Do you have a strategy to deal with supply chain risk, and, if so, what risks are you currently planning for?
I ask because the balance of risk has been changing and if you are not keeping up, then you could be all geared up to deal with the wrong risk.
The Chartered Institute of Procurement and Supply has just published its quarterly Risk Index which highlights a shift in the global map of supply chain risk away from manufacturers in advanced economies, back towards the suppliers and producers at the foot of the global economy as a result of the commodity price crash and a slowdown in China.
The index, which is produced with Dun & Bradstreet, now stands at 78.7 for the first quarter of 2015 – down from 79.8 in the fourth quarter of 2014.
CIPS has warned that uncertainty about where the next crisis could hit has left supply chain managers struggling to mitigate risk or develop robust contingency plans for the year ahead.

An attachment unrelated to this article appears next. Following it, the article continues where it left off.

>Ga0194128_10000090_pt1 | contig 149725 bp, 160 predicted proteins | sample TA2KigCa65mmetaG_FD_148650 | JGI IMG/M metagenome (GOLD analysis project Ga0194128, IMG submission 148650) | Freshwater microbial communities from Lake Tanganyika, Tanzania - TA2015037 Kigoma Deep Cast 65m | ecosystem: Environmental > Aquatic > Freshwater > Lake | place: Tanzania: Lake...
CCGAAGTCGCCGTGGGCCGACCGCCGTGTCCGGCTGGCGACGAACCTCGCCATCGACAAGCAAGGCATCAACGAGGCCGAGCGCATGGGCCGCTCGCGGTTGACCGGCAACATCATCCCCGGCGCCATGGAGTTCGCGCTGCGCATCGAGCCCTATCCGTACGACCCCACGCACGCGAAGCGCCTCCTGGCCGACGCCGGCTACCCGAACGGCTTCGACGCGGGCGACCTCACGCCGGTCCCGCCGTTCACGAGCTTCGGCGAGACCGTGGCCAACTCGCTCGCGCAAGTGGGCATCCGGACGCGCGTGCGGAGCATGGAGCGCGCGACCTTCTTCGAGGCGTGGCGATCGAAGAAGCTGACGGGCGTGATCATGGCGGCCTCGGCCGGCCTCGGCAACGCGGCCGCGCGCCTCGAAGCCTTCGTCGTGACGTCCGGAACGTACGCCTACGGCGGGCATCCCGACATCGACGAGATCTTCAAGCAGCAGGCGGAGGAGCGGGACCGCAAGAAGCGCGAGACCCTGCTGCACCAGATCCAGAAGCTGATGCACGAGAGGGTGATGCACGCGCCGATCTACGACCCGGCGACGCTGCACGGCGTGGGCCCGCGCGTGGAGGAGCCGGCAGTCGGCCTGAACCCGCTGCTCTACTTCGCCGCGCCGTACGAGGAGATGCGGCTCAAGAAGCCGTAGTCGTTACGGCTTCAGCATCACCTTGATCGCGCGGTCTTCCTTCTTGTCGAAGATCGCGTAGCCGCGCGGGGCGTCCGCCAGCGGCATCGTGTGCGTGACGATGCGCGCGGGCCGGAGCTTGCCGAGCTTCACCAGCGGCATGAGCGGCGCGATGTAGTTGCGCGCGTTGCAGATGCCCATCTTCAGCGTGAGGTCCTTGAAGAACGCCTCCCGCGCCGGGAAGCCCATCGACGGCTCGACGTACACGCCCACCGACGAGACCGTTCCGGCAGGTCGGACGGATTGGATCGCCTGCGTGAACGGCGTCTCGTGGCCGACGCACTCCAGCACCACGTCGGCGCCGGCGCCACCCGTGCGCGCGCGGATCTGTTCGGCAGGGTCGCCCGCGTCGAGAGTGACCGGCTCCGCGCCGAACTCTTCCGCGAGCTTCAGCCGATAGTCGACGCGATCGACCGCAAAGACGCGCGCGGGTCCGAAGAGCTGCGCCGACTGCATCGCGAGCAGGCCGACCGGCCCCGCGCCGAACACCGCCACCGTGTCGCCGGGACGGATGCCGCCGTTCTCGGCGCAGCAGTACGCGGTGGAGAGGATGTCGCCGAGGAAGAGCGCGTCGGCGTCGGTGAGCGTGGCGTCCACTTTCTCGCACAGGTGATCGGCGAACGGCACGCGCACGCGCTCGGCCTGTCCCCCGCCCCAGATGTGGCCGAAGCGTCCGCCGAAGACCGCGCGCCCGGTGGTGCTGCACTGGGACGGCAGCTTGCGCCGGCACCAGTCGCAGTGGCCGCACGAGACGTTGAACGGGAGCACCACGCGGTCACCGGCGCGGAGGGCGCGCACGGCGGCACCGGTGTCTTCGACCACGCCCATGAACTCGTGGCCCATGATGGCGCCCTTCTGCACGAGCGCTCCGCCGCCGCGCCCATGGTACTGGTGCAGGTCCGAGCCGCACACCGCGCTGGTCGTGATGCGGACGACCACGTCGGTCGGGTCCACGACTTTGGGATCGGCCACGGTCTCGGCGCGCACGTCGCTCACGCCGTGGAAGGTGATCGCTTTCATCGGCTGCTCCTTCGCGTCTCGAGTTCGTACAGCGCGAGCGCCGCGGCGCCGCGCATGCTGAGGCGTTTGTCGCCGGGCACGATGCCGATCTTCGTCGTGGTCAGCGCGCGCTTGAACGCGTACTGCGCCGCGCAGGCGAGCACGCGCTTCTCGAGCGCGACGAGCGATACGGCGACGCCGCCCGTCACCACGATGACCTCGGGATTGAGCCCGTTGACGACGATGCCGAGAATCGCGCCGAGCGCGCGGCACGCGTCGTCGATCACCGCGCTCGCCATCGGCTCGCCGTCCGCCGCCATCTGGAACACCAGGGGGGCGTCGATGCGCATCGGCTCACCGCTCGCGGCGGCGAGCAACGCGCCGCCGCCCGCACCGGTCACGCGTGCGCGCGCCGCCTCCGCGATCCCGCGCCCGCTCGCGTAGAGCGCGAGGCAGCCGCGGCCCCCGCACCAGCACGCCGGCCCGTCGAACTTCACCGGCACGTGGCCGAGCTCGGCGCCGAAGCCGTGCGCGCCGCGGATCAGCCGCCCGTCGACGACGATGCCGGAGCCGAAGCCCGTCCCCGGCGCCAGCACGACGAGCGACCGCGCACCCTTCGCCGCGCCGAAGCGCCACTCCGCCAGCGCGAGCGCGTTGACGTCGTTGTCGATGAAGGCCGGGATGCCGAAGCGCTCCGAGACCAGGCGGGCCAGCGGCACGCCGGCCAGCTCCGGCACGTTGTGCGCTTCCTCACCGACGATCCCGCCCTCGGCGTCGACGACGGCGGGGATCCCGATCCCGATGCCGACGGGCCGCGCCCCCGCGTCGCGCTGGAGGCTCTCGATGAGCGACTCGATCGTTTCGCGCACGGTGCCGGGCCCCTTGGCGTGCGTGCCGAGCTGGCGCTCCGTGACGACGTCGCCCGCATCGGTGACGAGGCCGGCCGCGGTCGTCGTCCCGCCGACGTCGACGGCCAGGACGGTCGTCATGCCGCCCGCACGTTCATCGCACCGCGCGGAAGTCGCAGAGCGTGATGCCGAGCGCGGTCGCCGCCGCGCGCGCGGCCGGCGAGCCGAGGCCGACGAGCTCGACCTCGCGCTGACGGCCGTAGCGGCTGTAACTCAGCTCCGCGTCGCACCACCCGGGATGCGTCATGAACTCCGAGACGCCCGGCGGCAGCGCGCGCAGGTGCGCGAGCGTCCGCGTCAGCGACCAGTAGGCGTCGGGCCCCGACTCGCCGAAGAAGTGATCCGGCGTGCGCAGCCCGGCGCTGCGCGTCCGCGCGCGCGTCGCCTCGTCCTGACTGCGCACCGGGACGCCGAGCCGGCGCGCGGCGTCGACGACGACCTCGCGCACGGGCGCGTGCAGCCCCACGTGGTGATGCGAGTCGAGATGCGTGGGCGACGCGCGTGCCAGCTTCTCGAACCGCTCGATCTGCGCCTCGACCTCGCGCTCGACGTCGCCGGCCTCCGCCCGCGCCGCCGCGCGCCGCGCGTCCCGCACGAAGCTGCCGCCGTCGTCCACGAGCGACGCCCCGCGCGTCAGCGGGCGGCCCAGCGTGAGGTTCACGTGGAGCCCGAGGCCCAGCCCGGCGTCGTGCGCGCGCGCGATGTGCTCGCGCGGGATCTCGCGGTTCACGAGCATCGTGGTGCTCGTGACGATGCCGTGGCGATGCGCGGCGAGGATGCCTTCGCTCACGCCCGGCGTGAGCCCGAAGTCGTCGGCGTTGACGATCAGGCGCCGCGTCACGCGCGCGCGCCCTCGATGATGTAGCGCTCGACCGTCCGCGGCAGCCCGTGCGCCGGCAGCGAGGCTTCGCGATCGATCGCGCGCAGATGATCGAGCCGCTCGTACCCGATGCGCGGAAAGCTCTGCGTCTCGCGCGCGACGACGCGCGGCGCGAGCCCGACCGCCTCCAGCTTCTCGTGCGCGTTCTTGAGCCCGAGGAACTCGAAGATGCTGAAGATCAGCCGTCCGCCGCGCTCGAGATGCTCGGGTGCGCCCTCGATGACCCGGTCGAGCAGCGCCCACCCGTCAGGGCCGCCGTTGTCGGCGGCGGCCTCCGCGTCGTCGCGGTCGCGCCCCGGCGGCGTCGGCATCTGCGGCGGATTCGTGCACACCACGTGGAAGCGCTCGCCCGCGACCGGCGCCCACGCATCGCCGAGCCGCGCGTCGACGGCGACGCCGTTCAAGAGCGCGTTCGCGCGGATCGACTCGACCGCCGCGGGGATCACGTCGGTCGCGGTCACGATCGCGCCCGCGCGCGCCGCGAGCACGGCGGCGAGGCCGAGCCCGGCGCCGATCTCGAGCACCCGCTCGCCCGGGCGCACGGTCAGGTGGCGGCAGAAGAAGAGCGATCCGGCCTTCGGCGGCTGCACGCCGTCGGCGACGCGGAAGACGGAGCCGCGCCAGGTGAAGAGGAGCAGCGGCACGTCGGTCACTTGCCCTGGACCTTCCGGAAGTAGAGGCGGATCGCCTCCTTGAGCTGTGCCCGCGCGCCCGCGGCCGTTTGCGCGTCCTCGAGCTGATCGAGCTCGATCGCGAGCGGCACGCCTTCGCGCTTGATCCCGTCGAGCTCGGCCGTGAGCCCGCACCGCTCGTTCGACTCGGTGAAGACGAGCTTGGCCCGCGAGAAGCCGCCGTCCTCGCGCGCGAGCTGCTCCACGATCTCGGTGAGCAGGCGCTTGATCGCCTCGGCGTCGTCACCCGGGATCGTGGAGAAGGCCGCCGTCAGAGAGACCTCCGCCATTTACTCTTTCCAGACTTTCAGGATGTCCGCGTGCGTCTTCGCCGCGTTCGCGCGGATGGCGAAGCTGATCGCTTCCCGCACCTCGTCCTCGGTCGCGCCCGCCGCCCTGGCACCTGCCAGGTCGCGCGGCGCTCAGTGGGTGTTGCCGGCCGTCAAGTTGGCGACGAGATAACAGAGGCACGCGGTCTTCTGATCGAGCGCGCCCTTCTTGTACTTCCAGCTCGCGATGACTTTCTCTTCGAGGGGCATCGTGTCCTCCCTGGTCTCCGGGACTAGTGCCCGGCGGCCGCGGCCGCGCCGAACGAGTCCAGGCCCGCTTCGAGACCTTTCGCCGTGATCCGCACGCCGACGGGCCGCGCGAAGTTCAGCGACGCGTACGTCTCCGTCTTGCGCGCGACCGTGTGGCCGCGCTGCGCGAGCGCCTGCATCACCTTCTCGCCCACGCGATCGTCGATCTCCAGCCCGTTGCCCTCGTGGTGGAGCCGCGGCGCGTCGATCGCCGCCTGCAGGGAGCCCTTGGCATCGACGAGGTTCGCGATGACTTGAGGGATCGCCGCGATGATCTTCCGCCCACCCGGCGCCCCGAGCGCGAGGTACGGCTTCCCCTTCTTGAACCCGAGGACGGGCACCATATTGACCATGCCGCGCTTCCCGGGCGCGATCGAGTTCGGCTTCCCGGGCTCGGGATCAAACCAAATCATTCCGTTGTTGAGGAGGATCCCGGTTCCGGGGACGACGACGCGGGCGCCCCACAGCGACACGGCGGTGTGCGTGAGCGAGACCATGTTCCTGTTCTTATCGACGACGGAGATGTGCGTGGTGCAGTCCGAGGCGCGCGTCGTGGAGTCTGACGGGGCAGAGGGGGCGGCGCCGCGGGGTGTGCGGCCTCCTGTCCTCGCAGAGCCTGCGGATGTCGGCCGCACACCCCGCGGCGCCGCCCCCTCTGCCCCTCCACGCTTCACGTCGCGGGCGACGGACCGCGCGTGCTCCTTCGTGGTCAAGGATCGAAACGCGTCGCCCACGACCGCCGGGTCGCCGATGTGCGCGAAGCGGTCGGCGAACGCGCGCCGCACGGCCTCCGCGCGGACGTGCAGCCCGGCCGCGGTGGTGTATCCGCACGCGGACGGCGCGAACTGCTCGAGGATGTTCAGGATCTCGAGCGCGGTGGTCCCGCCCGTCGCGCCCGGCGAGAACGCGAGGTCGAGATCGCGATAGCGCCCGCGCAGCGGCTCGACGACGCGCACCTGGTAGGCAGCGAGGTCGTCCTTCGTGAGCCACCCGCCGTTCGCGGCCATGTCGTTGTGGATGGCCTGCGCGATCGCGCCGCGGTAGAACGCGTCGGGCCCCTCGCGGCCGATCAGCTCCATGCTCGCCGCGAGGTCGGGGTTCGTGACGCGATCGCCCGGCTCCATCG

John Glen, CIPS economist and senior economics lecturer at The Cranfield School of Management, says: “Businesses are faced with the prospect of political turmoil in Europe and economic slowdown in China but with no safe havens left for supply chains, businesses simply do not know where to turn.”
Threats that keep changing – and might never happen – are not the easiest things to plan for. The challenge for supply chain professionals is to be aware of these changing risks and to have appropriate plans in place.